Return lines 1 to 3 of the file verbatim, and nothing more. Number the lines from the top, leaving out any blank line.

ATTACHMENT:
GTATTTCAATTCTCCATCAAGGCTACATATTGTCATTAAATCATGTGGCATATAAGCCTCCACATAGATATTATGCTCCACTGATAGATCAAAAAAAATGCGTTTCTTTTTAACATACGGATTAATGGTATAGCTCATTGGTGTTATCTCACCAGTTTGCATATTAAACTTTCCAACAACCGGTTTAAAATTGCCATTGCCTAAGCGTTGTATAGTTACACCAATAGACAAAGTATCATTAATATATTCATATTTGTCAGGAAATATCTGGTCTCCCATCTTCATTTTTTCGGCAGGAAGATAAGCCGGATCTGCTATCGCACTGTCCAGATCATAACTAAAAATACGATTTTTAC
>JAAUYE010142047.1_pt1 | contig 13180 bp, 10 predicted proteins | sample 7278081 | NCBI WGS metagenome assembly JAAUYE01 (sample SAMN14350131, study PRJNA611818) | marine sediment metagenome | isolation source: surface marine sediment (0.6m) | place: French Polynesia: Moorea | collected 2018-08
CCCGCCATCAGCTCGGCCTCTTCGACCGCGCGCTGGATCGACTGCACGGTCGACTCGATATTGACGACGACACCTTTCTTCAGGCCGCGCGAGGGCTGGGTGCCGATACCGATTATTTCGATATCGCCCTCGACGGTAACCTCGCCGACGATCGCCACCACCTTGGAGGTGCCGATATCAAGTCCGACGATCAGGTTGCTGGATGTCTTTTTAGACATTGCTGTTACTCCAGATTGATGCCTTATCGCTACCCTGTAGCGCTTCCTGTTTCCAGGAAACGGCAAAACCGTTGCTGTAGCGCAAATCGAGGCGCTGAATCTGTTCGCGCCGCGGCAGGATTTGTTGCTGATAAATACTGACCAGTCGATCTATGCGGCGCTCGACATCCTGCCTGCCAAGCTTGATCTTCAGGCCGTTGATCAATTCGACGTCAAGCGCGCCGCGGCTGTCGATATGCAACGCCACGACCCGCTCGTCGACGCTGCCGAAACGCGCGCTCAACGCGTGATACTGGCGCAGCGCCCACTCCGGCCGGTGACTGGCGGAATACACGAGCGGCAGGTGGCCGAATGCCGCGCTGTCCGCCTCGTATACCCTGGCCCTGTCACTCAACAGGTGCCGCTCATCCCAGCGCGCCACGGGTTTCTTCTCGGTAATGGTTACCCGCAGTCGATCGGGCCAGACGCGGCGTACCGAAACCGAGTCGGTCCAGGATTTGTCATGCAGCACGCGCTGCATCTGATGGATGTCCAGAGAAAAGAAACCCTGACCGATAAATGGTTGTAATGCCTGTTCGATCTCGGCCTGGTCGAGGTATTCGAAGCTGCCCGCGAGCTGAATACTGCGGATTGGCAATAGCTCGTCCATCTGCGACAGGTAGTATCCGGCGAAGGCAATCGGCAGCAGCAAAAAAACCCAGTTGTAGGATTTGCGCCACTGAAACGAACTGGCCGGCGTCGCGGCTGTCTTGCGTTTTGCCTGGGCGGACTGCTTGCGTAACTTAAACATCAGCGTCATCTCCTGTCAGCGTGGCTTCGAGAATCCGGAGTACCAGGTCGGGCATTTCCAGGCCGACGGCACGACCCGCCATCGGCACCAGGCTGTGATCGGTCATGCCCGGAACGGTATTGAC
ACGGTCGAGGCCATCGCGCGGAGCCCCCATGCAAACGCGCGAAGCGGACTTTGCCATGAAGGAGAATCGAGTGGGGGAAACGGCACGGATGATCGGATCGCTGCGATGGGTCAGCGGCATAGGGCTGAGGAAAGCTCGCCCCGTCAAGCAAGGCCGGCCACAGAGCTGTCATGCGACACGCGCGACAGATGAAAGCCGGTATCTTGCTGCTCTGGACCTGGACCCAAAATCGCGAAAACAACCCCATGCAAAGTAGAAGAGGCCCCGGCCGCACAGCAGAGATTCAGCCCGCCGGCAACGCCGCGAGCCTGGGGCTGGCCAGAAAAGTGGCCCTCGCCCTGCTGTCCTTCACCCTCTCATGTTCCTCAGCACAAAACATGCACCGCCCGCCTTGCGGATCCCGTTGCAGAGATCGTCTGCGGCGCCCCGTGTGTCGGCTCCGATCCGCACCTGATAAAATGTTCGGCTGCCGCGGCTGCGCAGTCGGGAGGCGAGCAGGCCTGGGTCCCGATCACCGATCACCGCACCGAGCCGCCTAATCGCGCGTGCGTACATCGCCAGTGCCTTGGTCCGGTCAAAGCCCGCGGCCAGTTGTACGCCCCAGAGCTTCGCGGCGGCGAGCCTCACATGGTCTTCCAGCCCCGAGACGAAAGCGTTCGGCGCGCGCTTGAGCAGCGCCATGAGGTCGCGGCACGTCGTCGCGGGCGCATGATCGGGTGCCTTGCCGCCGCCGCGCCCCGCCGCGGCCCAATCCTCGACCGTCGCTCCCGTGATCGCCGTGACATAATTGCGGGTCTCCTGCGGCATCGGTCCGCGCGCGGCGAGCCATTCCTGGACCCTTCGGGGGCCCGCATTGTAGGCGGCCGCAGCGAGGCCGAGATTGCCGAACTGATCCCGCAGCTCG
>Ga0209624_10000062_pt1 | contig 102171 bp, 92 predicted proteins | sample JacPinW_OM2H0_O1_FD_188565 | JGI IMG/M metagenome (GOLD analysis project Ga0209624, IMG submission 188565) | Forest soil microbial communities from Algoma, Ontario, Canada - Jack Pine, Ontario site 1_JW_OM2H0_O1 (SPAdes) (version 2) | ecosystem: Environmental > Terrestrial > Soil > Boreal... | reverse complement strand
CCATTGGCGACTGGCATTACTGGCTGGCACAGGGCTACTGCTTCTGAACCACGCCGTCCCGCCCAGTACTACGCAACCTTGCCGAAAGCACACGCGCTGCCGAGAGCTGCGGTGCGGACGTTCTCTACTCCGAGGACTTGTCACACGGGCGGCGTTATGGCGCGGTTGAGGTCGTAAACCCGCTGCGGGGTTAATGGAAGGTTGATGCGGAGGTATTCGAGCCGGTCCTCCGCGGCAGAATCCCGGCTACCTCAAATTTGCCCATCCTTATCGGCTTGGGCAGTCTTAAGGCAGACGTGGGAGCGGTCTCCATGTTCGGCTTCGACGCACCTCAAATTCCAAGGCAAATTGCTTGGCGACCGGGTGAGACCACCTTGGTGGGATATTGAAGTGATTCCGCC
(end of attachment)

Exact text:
GTATTTCAATTCTCCATCAAGGCTACATATTGTCATTAAATCATGTGGCATATAAGCCTCCACATAGATATTATGCTCCACTGATAGATCAAAAAAAATGCGTTTCTTTTTAACATACGGATTAATGGTATAGCTCATTGGTGTTATCTCACCAGTTTGCATATTAAACTTTCCAACAACCGGTTTAAAATTGCCATTGCCTAAGCGTTGTATAGTTACACCAATAGACAAAGTATCATTAATATATTCATATTTGTCAGGAAATATCTGGTCTCCCATCTTCATTTTTTCGGCAGGAAGATAAGCCGGATCTGCTATCGCACTGTCCAGATCATAACTAAAAATACGATTTTTAC
>JAAUYE010142047.1_pt1 | contig 13180 bp, 10 predicted proteins | sample 7278081 | NCBI WGS metagenome assembly JAAUYE01 (sample SAMN14350131, study PRJNA611818) | marine sediment metagenome | isolation source: surface marine sediment (0.6m) | place: French Polynesia: Moorea | collected 2018-08
CCCGCCATCAGCTCGGCCTCTTCGACCGCGCGCTGGATCGACTGCACGGTCGACTCGATATTGACGACGACACCTTTCTTCAGGCCGCGCGAGGGCTGGGTGCCGATACCGATTATTTCGATATCGCCCTCGACGGTAACCTCGCCGACGATCGCCACCACCTTGGAGGTGCCGATATCAAGTCCGACGATCAGGTTGCTGGATGTCTTTTTAGACATTGCTGTTACTCCAGATTGATGCCTTATCGCTACCCTGTAGCGCTTCCTGTTTCCAGGAAACGGCAAAACCGTTGCTGTAGCGCAAATCGAGGCGCTGAATCTGTTCGCGCCGCGGCAGGATTTGTTGCTGATAAATACTGACCAGTCGATCTATGCGGCGCTCGACATCCTGCCTGCCAAGCTTGATCTTCAGGCCGTTGATCAATTCGACGTCAAGCGCGCCGCGGCTGTCGATATGCAACGCCACGACCCGCTCGTCGACGCTGCCGAAACGCGCGCTCAACGCGTGATACTGGCGCAGCGCCCACTCCGGCCGGTGACTGGCGGAATACACGAGCGGCAGGTGGCCGAATGCCGCGCTGTCCGCCTCGTATACCCTGGCCCTGTCACTCAACAGGTGCCGCTCATCCCAGCGCGCCACGGGTTTCTTCTCGGTAATGGTTACCCGCAGTCGATCGGGCCAGACGCGGCGTACCGAAACCGAGTCGGTCCAGGATTTGTCATGCAGCACGCGCTGCATCTGATGGATGTCCAGAGAAAAGAAACCCTGACCGATAAATGGTTGTAATGCCTGTTCGATCTCGGCCTGGTCGAGGTATTCGAAGCTGCCCGCGAGCTGAATACTGCGGATTGGCAATAGCTCGTCCATCTGCGACAGGTAGTATCCGGCGAAGGCAATCGGCAGCAGCAAAAAAACCCAGTTGTAGGATTTGCGCCACTGAAACGAACTGGCCGGCGTCGCGGCTGTCTTGCGTTTTGCCTGGGCGGACTGCTTGCGTAACTTAAACATCAGCGTCATCTCCTGTCAGCGTGGCTTCGAGAATCCGGAGTACCAGGTCGGGCATTTCCAGGCCGACGGCACGACCCGCCATCGGCACCAGGCTGTGATCGGTCATGCCCGGAACGGTATTGAC